Name: Franklin Barreto
Height/Weight: 5’10’’, 190
Acquired: Acquired in a trade from the Toronto Blue Jays on Nov. 28, 2014.
In the prospect-evaluation world, there is a phenomenon known as “prospect fatigue.” Prospects that are well known from a very young age can sometimes suffer in the eyes of evaluators as evaluators begin to take the prospect’s greatness for granted and focus in on only the flaws. Franklin Barreto is suffering from a bit of prospect fatigue right now, but he remains our call for top A’s prospect and the position player with the highest ceiling in the A’s system.
All eyes have been on Barreto since he signed a $1.45 million deal with the Blue Jays as a 16 year old in July 2012. That scrutiny only intensified in late November 2014, when he was the key prospect in a deal that sent star third baseman Josh Donaldson to Toronto. Despite the pressure, Barreto has met or exceeded expectations at every turn. After getting a taste of the big leagues last season, Barreto seems on the verge of establishing himself as a big league regular at the tender age of 22.
Since joining the A’s before the 2015 season, Barreto has been challenged to play up a level. He spent his age-19 season in High-A with the Stockton Ports and his age-20 season with Double-A Midland. In both cases, he shook off slow starts to put together solid years.
Last season, Barreto began the year with Triple-A Nashville. Again one of the youngest players in his league, Barreto got off to an uncharacteristically red-hot start for the Sounds. The slump that generally hits him at the start of April came in May instead, and he went from batting .357 on May 3 to .269 on June 9. Barreto treaded water for much of June, but when the A’s needed an infielder in the wake of Chad Pinder’s hamstring injury in late June, they called on Barreto to fill in.
Barreto spent a little more than two weeks with the A’s at that time. He began his career with a bang, homering in his second big league at-bat. He collected two more hits in the next day, but then the strike-outs started to pile up. Barreto would hit a walk-off homer on July 4th for the A’s, but he was sent back to Oakland a few days later when Pinder returned from the DL.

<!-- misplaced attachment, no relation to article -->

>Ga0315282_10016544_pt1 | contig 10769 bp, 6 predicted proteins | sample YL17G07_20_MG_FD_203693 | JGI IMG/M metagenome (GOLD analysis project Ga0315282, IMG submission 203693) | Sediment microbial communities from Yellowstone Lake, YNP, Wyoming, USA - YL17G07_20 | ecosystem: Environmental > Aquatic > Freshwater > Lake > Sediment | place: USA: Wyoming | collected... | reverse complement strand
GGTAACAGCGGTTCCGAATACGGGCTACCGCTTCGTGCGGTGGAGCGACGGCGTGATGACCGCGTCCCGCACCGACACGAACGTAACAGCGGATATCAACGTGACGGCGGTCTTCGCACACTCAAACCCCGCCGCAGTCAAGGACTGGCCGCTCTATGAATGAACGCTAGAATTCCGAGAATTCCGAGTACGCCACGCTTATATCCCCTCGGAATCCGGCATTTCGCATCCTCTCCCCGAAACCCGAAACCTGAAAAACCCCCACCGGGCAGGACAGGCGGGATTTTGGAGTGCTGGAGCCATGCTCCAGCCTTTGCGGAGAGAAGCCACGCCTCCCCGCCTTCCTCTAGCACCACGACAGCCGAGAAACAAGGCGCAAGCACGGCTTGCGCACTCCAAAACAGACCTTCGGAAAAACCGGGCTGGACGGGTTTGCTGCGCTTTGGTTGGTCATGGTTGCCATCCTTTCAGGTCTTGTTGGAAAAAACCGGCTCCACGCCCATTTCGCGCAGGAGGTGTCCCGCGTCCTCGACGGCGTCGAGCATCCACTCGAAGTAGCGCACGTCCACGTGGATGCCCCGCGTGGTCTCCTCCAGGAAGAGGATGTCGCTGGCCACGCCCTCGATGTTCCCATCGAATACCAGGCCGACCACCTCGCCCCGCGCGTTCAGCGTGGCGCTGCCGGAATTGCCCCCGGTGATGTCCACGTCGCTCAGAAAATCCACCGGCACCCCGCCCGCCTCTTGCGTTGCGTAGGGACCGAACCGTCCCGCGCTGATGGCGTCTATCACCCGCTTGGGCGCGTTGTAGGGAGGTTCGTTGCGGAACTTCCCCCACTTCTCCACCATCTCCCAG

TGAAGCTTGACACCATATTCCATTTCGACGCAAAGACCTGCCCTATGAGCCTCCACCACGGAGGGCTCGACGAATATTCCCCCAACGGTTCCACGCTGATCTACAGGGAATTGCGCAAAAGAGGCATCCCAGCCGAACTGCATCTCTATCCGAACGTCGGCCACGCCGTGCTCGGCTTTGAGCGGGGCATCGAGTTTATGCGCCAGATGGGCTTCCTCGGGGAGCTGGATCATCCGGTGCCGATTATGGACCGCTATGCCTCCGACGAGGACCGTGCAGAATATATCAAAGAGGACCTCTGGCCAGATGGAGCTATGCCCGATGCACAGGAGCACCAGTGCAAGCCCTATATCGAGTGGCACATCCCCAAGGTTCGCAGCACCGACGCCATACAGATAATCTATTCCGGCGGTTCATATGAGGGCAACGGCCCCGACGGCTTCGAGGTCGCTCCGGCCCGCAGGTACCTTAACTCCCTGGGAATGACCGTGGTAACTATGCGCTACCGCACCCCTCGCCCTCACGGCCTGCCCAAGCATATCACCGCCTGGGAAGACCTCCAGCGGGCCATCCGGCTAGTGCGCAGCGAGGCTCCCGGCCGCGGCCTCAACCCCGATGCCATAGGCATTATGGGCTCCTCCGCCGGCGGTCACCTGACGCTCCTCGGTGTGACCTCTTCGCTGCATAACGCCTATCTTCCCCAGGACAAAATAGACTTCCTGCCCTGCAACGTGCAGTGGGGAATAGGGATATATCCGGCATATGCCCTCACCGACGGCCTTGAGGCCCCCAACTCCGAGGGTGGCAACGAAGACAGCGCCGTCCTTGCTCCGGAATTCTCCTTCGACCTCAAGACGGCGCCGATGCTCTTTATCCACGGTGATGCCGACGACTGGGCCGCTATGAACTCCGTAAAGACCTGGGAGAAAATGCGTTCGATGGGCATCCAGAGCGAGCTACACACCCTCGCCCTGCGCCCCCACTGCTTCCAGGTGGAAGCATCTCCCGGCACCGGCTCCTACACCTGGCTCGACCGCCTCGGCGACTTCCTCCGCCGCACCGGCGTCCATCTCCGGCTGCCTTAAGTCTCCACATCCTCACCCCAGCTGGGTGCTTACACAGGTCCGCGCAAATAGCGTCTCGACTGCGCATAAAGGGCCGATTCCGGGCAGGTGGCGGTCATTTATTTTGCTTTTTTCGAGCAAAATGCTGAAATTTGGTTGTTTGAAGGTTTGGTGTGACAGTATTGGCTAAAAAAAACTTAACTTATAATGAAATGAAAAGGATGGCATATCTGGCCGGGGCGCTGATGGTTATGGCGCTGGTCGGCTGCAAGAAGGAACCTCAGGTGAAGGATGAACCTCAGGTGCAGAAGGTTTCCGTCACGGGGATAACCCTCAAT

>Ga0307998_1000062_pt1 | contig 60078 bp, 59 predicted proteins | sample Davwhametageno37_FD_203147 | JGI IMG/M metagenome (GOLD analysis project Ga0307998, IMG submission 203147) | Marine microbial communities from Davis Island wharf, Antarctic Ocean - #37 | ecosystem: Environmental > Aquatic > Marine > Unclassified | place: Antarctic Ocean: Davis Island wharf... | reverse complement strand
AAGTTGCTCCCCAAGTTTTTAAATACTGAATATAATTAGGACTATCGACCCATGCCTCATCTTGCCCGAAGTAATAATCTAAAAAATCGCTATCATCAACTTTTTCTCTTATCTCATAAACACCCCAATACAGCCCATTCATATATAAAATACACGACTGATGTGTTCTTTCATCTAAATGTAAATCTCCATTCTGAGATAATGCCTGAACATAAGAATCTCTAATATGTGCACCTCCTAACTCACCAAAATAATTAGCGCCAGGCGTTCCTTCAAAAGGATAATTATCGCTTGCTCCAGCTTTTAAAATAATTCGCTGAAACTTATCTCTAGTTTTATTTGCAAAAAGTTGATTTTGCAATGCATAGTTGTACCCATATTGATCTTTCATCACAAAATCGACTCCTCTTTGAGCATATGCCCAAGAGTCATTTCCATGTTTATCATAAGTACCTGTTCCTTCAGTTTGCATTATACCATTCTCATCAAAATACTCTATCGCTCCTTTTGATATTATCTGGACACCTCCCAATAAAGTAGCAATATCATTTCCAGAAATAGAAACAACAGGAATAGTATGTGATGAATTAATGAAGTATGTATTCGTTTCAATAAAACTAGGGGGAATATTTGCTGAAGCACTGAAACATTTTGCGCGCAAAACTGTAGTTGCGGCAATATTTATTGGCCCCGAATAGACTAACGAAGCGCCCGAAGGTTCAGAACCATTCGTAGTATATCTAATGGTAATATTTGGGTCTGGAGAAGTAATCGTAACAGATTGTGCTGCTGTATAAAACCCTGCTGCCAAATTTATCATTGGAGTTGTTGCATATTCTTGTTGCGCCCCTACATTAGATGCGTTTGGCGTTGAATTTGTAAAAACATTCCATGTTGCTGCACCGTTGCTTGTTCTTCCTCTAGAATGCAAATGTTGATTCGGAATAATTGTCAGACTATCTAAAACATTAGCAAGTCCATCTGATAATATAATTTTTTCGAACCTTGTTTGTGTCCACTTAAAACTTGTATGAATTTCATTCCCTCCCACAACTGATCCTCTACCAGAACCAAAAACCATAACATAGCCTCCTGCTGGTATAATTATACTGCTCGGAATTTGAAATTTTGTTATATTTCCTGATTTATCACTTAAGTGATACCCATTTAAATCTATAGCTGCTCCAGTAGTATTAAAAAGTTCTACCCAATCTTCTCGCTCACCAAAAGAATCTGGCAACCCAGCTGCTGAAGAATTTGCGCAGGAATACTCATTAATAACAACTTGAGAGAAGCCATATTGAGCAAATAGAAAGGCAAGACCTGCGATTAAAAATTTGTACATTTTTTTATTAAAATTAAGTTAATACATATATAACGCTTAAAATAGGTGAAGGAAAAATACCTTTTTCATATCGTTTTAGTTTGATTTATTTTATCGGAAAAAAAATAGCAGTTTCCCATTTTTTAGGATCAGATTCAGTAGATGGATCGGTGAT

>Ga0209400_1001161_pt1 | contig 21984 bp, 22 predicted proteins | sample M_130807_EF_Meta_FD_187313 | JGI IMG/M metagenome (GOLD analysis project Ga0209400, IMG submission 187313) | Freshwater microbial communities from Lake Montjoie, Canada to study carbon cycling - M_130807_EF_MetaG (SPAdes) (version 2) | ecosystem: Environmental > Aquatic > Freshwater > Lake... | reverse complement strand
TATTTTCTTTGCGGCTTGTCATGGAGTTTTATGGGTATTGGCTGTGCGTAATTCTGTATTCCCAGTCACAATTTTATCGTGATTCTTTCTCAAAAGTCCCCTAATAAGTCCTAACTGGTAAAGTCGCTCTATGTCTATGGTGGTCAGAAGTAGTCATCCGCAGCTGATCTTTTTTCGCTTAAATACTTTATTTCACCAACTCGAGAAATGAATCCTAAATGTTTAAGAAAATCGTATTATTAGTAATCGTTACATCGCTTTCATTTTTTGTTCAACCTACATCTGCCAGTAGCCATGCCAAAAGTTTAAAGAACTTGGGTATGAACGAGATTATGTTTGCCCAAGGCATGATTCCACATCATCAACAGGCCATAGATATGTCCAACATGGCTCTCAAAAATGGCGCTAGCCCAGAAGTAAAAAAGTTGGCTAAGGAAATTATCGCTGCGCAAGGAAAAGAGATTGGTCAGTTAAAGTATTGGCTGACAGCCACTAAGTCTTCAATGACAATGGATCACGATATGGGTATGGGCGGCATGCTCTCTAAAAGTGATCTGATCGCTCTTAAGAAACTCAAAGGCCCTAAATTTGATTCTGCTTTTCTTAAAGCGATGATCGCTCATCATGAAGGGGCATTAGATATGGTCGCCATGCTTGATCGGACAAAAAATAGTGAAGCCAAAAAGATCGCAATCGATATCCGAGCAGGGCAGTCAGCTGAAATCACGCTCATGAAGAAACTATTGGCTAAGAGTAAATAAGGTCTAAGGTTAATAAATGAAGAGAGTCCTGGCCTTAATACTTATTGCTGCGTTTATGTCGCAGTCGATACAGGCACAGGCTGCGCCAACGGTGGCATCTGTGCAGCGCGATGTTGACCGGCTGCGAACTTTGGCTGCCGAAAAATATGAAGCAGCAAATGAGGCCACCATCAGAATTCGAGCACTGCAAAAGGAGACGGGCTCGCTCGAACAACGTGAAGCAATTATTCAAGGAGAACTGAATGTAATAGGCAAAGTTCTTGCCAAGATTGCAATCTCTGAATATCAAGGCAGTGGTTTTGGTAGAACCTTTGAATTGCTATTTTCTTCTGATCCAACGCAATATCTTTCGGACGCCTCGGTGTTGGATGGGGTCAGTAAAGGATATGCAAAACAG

Once back in Nashville, Barreto started to turn things around at the plate. Although he hit only .240 for the month of July, Barreto’s walk rate tipped up slightly and he cut his strike-out rate nearly in half from June. Then in August, he got red-hot, hitting .349/.393/.550. He finished his first full season in Triple-A with a .290/.339/.456 line and a career-high 15 home runs in 111 games. Barreto returned to the A’s in September and he hit .207 in 29 at-bats.
In 2017, strike-outs were a significant problem for Barreto for the first time in his career. Between Triple-A and the big leagues, he struck-out 174 times in 136 games. Before last season, Barreto’s career-high in strike-outs was 90 in 119 games. Barreto found himself in a lot of two-strike counts in 2017, and he didn’t have much of a plan when he got to that count.
“The only thing with Barreto is that I didn’t see the two-strike adjustment,” Nashville hitting coach Eric Martins said in a off-season interview. “I want to see him be able to hit with two-strikes and be able to put the ball into play a little bit more instead of the strike-outs. He’s so talented and he can hit anything in the game. When he gets to two-strikes, he needs to find a way to shorten up a little bit and put the ball into play because he is so dynamic when he puts the ball into play, he can beat out balls if he hits them on the ground.